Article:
Frog Stone and Miriam Margolyes in Bucket

Was there anything particularly difficult to write or film in Bucket?

I didn’t dare write professionally for ages, I thought “who am I, I don’t know how to do it, it seemed like an impossible thing”. Then I experimented in theatre work, live comedy and radio and I began to write ideas down. I’ve worked on a thriller script and I have taken some transferable skills from that. I think a shock is the same as a good joke.

The writing process is the same for a lot of genres. It’s agonising and painful and then ecstatically wonderful and nothing in-between. There are moments when I’m frustrated because the brilliant idea in my head isn’t coming out, and then there are moments when you are just doing it. The first draft of episode 4 was difficult because I was letting out some emotional things and tapping into grief.

In terms of filming, it was physically challenging as it was subzero temperatures for most of the shoot. We were filming in January and February and there was a lot of dialogue. There were times when I was feeling very tense like my character Fran! The mini golf scene where we had to shout was tough as well as the hospital scene. As a writer, I think you can’t help but want to re-write even when you’re watching back. As an actor, you think ‘ugh why did anyone let me pull that face’.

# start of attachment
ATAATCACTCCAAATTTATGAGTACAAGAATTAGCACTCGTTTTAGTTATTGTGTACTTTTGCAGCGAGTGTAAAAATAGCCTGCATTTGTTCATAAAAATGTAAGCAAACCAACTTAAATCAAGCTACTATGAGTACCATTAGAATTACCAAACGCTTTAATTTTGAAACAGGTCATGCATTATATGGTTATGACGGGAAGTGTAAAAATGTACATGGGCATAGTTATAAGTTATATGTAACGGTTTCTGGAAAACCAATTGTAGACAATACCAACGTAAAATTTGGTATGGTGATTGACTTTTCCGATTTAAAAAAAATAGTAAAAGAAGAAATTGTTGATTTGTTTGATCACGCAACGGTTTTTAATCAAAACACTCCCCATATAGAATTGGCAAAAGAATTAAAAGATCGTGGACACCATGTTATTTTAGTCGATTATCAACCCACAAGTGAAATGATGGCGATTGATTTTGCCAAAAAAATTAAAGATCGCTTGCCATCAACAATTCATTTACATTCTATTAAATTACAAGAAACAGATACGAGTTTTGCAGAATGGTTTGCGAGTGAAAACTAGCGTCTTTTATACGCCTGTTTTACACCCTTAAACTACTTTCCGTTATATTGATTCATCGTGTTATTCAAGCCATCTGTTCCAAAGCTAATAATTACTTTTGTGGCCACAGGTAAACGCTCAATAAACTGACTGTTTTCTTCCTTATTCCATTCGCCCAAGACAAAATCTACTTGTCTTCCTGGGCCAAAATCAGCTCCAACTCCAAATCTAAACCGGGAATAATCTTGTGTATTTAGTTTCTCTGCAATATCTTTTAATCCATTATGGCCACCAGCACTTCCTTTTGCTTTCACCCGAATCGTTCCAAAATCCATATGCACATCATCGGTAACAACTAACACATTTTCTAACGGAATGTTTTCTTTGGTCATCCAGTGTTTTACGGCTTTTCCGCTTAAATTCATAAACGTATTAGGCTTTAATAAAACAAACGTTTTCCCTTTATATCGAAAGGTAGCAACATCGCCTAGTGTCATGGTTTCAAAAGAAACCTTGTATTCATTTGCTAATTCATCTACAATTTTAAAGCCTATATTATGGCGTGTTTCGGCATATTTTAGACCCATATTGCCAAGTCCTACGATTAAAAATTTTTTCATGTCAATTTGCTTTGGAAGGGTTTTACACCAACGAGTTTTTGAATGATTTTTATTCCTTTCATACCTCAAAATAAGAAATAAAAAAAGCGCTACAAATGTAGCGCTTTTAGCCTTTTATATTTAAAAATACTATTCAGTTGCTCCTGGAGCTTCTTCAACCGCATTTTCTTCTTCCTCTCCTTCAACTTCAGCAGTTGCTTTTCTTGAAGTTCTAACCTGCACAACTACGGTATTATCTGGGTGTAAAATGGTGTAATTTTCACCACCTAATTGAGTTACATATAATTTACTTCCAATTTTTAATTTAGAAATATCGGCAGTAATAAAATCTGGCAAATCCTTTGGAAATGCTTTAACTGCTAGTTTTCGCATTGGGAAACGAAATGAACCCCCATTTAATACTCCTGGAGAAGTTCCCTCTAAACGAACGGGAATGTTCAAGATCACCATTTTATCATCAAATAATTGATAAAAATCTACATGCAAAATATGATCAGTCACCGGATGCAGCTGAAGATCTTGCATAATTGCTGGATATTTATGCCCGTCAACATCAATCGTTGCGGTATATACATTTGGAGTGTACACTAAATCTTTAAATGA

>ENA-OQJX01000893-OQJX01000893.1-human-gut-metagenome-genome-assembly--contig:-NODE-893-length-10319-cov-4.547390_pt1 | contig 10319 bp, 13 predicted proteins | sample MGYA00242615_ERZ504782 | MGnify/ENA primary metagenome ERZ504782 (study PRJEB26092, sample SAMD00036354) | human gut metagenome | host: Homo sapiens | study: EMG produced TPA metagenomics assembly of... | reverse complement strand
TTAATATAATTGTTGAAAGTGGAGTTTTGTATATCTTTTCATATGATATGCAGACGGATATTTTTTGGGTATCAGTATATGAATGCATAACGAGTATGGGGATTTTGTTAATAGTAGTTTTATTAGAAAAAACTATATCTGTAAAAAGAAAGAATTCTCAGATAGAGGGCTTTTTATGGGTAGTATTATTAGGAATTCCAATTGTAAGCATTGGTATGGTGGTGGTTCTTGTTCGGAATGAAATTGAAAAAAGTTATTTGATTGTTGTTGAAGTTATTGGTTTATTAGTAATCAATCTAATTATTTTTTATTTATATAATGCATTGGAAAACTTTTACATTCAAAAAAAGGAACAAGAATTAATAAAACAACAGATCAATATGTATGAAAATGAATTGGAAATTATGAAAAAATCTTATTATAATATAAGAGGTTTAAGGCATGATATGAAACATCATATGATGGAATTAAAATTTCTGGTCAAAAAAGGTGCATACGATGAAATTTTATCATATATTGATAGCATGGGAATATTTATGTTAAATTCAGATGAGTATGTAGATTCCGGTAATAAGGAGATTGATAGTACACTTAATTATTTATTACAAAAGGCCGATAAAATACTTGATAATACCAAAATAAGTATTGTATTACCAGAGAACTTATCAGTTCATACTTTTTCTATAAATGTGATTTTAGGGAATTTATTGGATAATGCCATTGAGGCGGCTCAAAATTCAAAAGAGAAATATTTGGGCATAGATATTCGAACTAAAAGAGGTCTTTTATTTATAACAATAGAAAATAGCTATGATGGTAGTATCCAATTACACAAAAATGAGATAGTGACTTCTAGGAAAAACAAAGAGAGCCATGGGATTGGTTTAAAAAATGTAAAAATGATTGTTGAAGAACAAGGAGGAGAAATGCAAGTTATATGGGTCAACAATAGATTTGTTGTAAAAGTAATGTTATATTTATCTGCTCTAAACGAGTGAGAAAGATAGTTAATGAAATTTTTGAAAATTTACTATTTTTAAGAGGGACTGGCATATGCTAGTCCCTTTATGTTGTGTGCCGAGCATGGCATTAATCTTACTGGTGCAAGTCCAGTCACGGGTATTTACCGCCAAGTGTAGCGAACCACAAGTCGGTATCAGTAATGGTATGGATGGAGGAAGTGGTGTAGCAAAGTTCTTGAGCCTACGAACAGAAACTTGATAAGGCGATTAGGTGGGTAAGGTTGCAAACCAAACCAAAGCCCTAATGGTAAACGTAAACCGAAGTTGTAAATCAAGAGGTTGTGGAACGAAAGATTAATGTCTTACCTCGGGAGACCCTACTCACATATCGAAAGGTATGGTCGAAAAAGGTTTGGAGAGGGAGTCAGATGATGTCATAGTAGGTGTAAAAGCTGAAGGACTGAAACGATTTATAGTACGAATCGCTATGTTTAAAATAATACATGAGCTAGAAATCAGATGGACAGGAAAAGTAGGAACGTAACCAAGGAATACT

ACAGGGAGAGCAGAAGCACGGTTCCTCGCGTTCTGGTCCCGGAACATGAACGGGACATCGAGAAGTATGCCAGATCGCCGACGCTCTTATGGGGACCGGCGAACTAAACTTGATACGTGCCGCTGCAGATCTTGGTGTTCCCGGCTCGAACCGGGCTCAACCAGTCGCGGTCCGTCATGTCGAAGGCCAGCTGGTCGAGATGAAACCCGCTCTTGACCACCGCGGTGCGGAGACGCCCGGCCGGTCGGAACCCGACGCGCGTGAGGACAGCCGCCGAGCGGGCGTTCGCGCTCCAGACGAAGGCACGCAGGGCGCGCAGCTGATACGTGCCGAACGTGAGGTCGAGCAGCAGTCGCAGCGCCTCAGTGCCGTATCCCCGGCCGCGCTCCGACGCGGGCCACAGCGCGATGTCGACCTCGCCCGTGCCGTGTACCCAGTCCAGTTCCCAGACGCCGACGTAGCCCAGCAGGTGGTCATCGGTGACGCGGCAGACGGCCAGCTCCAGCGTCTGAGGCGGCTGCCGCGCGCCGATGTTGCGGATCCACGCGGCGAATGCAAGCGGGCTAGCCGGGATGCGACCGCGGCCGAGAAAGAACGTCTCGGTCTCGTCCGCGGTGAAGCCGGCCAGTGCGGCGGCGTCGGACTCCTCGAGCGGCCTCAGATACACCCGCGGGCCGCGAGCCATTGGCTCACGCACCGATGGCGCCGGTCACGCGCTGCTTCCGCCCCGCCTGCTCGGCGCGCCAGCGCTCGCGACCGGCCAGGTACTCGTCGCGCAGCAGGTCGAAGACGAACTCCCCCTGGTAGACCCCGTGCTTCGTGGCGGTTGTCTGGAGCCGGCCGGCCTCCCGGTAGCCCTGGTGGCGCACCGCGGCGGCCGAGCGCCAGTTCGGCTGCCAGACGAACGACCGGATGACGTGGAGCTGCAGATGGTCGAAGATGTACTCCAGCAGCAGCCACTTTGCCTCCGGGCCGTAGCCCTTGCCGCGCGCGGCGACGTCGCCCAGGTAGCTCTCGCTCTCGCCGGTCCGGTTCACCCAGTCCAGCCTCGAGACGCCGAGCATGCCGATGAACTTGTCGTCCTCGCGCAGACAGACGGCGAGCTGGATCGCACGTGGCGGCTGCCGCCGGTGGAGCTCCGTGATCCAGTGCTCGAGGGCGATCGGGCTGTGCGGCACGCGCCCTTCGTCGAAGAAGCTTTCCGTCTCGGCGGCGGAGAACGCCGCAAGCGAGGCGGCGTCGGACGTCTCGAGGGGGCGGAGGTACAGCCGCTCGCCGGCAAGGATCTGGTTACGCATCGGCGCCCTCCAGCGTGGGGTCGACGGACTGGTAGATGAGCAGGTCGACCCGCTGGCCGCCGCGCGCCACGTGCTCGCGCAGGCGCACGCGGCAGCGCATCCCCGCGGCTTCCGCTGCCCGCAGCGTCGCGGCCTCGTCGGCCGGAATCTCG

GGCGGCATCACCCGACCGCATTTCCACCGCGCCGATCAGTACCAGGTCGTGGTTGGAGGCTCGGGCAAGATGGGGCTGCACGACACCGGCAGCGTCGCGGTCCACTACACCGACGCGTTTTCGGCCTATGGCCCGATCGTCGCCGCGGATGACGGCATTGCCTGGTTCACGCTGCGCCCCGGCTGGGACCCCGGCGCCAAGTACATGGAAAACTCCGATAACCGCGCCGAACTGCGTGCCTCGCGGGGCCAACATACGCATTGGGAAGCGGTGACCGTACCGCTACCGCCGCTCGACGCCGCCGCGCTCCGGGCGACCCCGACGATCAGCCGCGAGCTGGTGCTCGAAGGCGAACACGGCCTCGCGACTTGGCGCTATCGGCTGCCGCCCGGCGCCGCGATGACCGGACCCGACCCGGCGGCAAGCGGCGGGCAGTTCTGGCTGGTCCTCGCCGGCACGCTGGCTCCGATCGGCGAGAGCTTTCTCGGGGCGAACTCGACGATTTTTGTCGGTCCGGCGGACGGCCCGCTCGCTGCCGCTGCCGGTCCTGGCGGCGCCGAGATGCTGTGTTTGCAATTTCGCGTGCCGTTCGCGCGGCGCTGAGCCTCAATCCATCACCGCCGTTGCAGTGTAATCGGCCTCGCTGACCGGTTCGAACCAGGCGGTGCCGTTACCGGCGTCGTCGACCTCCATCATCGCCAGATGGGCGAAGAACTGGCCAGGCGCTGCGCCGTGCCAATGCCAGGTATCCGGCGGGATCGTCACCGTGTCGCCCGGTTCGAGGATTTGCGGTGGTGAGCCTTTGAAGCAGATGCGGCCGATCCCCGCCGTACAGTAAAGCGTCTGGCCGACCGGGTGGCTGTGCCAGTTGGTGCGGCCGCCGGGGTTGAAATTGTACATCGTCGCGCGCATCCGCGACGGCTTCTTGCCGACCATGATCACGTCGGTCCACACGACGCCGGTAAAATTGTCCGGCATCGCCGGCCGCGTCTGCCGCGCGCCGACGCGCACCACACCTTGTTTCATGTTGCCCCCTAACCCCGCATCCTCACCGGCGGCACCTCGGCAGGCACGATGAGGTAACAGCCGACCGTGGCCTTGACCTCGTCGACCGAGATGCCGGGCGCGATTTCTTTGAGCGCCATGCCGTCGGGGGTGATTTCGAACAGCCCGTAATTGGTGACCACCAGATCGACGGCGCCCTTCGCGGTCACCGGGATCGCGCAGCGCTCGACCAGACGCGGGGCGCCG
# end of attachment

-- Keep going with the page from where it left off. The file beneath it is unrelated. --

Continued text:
What are your tips for developing a comedy script idea?

I know the characters from Bucket inside out but that took a long time. Use the time before submitting a script to get to know the characters. A lot of things you write will never be perfect but first instincts are often on the money, they might just need moving to a different place or even a different script! Do some live stuff and let people see how you work. People will always find two minutes to watch your video. Find people who are prepared to work with you and have fun. I wrote some of my best jokes as a teenager because I wasn’t tied down to what the process of writing should be. it was just pure instinct.

Do you have any scriptwriting tips for staying focused?

Do not go on any form of social media during your writing process in the day, even if you feel you have to google something, because it really breaks your concentration! I would definitely go for a walk and talk it out loud too. Improvise the scenes, act it out and do the voices. Do not punish yourself if you don’t get much more done one day than another.

What are your plans next?

I think we are still missing complicated, funny and flawed women on TV. I think there have been brilliant ones recently, such as Fleabag, but there is room for more because I don’t think representation is near enough. You never see people like Mim and I on screen together because there are flaws in both of our characters! Lots of women in a comedy should never be a hard sell, there is room for pushing more boundaries with genre crossing and I’d like to be part of that.

Follow Frog Stone on Twitter

Read the script for episode 3 of Bucket in our script library